About the book
The Institute of Employment Rights has repeatedly highlighted the government’s failure to meet its obligations in international labour law, particularly in the context of trade union rights. Despite the UK’s ratification of the International Labour Organization’s (ILO) fundamental principles on workers’ rights over 100 years ago, the government has imposed a number of restrictions on collective action that contravene those principles.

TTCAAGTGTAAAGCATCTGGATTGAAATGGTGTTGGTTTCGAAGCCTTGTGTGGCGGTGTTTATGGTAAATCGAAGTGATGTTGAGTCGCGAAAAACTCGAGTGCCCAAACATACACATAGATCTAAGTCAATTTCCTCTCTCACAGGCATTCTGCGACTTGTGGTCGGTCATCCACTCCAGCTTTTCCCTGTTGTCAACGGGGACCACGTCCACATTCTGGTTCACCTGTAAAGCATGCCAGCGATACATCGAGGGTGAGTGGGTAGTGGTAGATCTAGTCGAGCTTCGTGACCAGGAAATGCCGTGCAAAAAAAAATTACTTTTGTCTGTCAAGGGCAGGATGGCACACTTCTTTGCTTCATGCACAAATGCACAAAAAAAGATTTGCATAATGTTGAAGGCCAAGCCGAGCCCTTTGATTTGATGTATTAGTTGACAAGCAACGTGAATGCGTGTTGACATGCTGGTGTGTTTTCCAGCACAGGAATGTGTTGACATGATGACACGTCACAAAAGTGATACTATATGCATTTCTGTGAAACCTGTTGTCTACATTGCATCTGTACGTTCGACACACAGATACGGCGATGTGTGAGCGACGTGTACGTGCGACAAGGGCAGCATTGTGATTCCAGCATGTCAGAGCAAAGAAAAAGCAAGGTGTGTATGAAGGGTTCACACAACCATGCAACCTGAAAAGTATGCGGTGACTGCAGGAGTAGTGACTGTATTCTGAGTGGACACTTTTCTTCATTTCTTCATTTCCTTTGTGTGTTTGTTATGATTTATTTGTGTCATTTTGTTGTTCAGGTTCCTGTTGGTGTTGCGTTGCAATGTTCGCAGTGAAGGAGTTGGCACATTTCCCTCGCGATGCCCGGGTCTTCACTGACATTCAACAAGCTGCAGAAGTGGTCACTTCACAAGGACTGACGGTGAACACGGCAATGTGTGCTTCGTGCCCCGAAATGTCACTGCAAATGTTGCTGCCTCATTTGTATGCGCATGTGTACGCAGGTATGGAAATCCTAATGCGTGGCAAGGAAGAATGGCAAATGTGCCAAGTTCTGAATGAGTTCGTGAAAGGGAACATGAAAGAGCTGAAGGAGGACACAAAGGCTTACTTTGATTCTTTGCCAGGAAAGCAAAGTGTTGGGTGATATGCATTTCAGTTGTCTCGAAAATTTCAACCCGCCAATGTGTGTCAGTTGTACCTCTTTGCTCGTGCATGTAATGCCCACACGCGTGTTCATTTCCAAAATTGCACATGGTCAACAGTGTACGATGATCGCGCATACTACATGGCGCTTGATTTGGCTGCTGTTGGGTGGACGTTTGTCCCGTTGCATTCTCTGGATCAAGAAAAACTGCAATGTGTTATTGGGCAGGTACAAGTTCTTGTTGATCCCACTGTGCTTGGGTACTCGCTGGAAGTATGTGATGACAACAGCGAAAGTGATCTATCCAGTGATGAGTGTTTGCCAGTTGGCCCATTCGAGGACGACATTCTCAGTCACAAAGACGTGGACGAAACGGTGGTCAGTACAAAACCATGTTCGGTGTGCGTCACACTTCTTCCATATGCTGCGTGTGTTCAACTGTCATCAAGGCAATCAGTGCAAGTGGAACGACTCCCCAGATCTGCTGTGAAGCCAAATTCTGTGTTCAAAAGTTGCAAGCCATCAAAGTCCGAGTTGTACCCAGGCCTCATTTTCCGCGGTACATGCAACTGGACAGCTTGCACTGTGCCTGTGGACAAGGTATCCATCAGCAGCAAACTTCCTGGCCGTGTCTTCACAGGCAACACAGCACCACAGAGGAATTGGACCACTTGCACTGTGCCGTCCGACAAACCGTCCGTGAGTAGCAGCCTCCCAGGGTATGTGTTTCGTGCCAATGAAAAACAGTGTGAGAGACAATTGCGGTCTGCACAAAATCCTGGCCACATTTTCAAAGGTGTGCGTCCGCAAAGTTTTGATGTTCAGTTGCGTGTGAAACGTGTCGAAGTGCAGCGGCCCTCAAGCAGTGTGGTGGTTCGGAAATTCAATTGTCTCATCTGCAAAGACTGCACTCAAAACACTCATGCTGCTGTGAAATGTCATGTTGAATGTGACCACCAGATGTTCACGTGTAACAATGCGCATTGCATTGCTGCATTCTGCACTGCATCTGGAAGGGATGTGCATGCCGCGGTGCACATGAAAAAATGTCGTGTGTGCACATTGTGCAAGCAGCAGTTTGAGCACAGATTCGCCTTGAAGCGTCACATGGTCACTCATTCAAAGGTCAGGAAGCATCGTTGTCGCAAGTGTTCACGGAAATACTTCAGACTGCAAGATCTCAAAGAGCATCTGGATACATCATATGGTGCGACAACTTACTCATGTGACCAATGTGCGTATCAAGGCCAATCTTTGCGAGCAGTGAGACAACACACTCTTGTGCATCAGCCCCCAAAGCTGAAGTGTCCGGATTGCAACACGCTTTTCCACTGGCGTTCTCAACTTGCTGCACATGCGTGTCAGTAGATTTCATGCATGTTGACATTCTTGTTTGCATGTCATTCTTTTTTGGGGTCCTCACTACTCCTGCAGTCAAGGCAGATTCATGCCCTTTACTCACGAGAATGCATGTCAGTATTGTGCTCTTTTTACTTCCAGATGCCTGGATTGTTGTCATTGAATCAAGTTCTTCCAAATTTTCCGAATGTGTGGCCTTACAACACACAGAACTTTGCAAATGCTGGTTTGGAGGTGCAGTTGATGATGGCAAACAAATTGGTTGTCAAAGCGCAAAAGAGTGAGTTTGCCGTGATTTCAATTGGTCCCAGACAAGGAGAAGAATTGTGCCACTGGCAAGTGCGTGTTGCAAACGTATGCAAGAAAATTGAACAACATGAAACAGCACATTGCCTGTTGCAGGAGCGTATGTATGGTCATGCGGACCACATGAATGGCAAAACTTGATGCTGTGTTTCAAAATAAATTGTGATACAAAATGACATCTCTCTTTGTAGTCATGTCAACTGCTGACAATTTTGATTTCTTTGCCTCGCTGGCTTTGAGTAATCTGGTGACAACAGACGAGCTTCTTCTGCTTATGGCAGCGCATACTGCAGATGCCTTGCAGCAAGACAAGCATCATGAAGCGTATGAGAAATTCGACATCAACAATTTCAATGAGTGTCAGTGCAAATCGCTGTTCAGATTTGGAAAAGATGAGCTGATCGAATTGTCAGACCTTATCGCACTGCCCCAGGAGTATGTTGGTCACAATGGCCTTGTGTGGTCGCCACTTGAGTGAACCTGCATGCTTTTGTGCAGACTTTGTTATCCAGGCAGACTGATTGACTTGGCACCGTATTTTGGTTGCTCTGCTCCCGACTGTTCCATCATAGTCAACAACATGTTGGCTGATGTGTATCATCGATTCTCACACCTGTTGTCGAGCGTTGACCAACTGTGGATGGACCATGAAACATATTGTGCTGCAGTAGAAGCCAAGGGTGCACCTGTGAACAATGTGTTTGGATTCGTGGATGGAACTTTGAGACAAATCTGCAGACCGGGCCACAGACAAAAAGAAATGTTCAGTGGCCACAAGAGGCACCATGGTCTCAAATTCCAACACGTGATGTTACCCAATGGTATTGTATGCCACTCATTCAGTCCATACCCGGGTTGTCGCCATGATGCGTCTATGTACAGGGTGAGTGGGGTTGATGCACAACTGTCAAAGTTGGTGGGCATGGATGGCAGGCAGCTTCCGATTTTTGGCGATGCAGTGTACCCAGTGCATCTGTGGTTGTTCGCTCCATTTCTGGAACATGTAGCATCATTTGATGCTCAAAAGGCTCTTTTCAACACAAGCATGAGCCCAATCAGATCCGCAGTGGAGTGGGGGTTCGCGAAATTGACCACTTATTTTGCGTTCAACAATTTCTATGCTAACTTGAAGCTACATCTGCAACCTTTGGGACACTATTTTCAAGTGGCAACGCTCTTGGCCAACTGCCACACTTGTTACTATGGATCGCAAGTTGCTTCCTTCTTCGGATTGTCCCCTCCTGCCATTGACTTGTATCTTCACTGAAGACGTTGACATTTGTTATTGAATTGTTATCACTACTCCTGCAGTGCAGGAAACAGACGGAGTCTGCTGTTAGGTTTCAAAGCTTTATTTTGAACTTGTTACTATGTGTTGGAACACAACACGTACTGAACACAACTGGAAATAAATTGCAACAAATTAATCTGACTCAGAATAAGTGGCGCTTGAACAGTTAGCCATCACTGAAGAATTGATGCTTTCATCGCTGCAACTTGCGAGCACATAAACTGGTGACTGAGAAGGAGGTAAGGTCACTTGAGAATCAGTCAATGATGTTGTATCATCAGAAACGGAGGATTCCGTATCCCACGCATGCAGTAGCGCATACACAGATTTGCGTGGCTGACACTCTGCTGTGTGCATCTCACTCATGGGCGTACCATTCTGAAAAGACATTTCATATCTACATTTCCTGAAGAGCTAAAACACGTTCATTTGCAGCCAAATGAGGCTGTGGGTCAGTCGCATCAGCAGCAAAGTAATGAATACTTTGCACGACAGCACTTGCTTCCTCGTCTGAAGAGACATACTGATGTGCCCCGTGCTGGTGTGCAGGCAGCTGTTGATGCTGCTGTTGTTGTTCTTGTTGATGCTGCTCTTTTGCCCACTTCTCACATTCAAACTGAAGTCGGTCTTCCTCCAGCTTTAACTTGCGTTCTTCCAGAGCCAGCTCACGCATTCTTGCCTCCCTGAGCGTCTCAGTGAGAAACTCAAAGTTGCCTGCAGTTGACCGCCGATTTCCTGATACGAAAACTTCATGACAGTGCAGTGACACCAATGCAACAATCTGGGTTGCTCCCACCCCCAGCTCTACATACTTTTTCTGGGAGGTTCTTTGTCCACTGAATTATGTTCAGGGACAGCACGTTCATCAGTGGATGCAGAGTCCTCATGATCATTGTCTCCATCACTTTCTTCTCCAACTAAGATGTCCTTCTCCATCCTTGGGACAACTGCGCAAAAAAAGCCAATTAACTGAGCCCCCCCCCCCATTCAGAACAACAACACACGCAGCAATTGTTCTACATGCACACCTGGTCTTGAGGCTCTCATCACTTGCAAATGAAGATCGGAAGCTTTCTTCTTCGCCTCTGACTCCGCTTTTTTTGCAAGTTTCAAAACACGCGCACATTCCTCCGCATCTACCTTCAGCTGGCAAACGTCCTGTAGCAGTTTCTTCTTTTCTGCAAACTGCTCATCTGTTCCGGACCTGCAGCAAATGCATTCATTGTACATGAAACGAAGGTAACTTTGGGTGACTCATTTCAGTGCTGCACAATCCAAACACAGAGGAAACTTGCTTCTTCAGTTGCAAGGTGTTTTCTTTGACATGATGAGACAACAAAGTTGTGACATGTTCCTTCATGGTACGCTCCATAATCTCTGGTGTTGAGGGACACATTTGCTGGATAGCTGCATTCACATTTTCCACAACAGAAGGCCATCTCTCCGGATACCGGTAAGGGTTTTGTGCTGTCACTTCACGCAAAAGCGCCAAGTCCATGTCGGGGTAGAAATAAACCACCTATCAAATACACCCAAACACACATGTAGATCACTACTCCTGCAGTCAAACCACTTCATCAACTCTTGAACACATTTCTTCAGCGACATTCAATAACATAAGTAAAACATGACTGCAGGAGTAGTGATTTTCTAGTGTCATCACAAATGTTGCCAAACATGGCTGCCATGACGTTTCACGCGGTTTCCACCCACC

In this publication, author Andrew Moretta provides a detailed analysis of the UK’s trade union laws and their incompatibility with the labour law conventions to which the State is a signatory, including ILO principles, as well as international Charters set by Europe and the United Nations. He takes a fine-toothed comb to a wide range of restrictions on trade union activities, from the pursuit of democratic ballots for industrial action, to picketing, the protection of activists from discrimination, and collective bargaining. He examines the extent of the UK’s non-compliance with international law and recommends legislative reforms necessary to bring the country in line with its obligations.
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